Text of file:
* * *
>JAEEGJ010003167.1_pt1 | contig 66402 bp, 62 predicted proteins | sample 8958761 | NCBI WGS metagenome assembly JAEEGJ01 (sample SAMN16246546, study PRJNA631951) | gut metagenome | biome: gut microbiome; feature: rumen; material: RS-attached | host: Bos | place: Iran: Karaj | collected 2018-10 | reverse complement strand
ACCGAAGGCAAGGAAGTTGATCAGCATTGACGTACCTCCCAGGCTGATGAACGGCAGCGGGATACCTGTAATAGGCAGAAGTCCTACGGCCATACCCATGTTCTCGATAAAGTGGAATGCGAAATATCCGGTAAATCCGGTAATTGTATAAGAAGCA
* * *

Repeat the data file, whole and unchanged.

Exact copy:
>JAEEGJ010003167.1_pt1 | contig 66402 bp, 62 predicted proteins | sample 8958761 | NCBI WGS metagenome assembly JAEEGJ01 (sample SAMN16246546, study PRJNA631951) | gut metagenome | biome: gut microbiome; feature: rumen; material: RS-attached | host: Bos | place: Iran: Karaj | collected 2018-10 | reverse complement strand
ACCGAAGGCAAGGAAGTTGATCAGCATTGACGTACCTCCCAGGCTGATGAACGGCAGCGGGATACCTGTAATAGGCAGAAGTCCTACGGCCATACCCATGTTCTCGATAAAGTGGAATGCGAAATATCCGGTAAATCCGGTAATTGTATAAGAAGCA